Project Updates:

May 2012 - The Hospitalomics team assembled for a fourth retreat in New Haven, CT including representatives from the Donaghue Foundation, and from Premier, Inc. (data source). The half day event provided an update on progress-to-date and agreed upon project milestones to be achieved during the second half of the year. Analyses reviewed included temporal trends in the use of Nesiritide, utilization and cost, hospital variation in ICU admission rates for heart failure (HF) patients, and treatment of acute coexisting conditions in patients hospitalized with HF. Methodologies were presented for hospital cost profiling and joint analysis of practice patterns and multi-level health outcomes.

May 2012 - Serene Chen, a second-year medical student and a member of the Hospitalomics team, was nominated as a finalist for the Young Investigator Abstract Award for her presentation at the American Heart Association’s Quality of Care and Outcomes Research (QCOR) meeting in May.)


A systems-based approach to revealing patterns of care with the strongest relationship to patient outcomes and costs, with the ultimate goal of generating and disseminating information on how to improve hospital care.

Hospitals exert strong influence on patient outcomes. Performance is quite variable and some institutions achieve markedly better outcomes at lower costs than others, even after controlling for differences in their patients’ characteristics. We have a poor understanding of what accounts for these variations in performance. Lacking tools to characterize the complexities of hospital care for specific patient groups, we remain ignorant of which variations in care are consequential and which are wasteful.

Our collaboration with the Premier network of hospitals gave us access to one of the nation’s most comprehensive data warehouses which contained patient-level clinical and billing data from more than 400 hospitals. Using this database, we created hospital-specific profiles of care or “fingerprints” for a given medical condition. We then sought to identify among these profiles the patterns that were most strongly associated with the best clinical outcomes and the lowest cost, laying the groundwork for possible interventions to improve performance. The steps involved an investigation of systems dynamics and networks, use of data mining and modeling tools, as well as an accurate measurement of outcomes and costs.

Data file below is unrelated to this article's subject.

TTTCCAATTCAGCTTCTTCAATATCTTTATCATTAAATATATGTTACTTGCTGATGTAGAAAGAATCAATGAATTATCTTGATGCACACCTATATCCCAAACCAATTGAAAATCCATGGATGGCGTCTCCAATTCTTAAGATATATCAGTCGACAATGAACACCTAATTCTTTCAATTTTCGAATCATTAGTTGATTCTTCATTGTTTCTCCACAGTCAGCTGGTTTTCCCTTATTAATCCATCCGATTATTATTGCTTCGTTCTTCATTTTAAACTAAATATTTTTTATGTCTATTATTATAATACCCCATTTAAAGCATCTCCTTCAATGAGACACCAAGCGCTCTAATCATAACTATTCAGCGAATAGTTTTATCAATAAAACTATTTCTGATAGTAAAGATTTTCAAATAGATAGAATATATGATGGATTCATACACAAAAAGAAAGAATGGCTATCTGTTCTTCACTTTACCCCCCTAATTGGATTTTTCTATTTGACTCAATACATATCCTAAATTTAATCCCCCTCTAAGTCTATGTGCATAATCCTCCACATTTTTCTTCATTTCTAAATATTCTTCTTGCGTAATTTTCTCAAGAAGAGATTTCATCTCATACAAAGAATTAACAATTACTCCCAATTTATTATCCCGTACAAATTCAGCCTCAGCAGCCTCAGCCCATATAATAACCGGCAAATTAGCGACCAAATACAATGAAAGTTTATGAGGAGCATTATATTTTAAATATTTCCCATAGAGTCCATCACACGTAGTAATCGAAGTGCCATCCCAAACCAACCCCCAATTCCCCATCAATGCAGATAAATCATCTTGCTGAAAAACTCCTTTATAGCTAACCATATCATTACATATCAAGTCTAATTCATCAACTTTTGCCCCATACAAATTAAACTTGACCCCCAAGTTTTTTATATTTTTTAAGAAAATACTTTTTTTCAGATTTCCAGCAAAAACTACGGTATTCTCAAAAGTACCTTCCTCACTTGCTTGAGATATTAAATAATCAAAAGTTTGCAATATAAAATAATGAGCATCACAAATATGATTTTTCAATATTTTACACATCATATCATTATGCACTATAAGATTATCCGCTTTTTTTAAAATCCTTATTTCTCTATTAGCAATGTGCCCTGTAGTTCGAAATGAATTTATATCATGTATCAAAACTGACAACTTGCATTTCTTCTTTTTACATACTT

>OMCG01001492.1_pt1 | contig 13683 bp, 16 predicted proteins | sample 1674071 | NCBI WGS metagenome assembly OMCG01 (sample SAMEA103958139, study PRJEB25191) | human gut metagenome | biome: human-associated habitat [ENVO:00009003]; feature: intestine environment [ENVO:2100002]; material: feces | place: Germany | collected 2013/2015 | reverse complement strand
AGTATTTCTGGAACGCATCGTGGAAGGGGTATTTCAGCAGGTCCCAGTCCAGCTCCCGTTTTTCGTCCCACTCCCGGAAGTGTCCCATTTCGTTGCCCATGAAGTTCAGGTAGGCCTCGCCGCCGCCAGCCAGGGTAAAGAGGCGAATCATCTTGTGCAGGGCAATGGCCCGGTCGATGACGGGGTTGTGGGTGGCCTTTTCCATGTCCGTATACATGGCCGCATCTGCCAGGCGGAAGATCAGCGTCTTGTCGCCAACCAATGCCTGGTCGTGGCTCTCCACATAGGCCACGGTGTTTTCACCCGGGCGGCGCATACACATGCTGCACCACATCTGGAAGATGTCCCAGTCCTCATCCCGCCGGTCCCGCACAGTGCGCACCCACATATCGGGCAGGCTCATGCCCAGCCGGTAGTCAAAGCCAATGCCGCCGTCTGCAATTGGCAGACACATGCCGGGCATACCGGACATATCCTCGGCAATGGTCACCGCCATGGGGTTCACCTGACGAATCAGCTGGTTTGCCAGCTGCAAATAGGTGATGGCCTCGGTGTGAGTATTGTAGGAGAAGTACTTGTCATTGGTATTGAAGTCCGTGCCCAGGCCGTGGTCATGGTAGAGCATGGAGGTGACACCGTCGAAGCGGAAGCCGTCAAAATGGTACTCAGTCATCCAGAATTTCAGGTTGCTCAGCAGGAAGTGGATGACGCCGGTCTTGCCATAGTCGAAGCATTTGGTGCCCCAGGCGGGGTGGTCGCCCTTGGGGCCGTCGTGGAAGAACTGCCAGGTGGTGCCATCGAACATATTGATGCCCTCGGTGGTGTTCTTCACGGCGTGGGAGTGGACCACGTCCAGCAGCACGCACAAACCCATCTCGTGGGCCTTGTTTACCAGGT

Hospitalomics, funded by a 4-year Donaghue Foundation grant, was a multi-disciplinary data-driven approach that combined systems thinking, outcomes sciences, and information sciences to generate information on variation in hospital care and to identify those patterns of care that are strongly associated with the best performance as measured by clinical outcomes (mortality and readmission rates) and hospital costs. Our ultimate goal was to disseminate this information among the hospitals to guide improvement strategies.

The future of the healthcare system depends on our ability to focus our resources where there is a return for patients, promoting value and identifying areas where spending more is not associated with better outcomes. The infrastructure created by this effort provided the ability for ongoing research into comparative effectiveness of organizational strategies to deliver care more safely, effectively, equitably, and efficiently.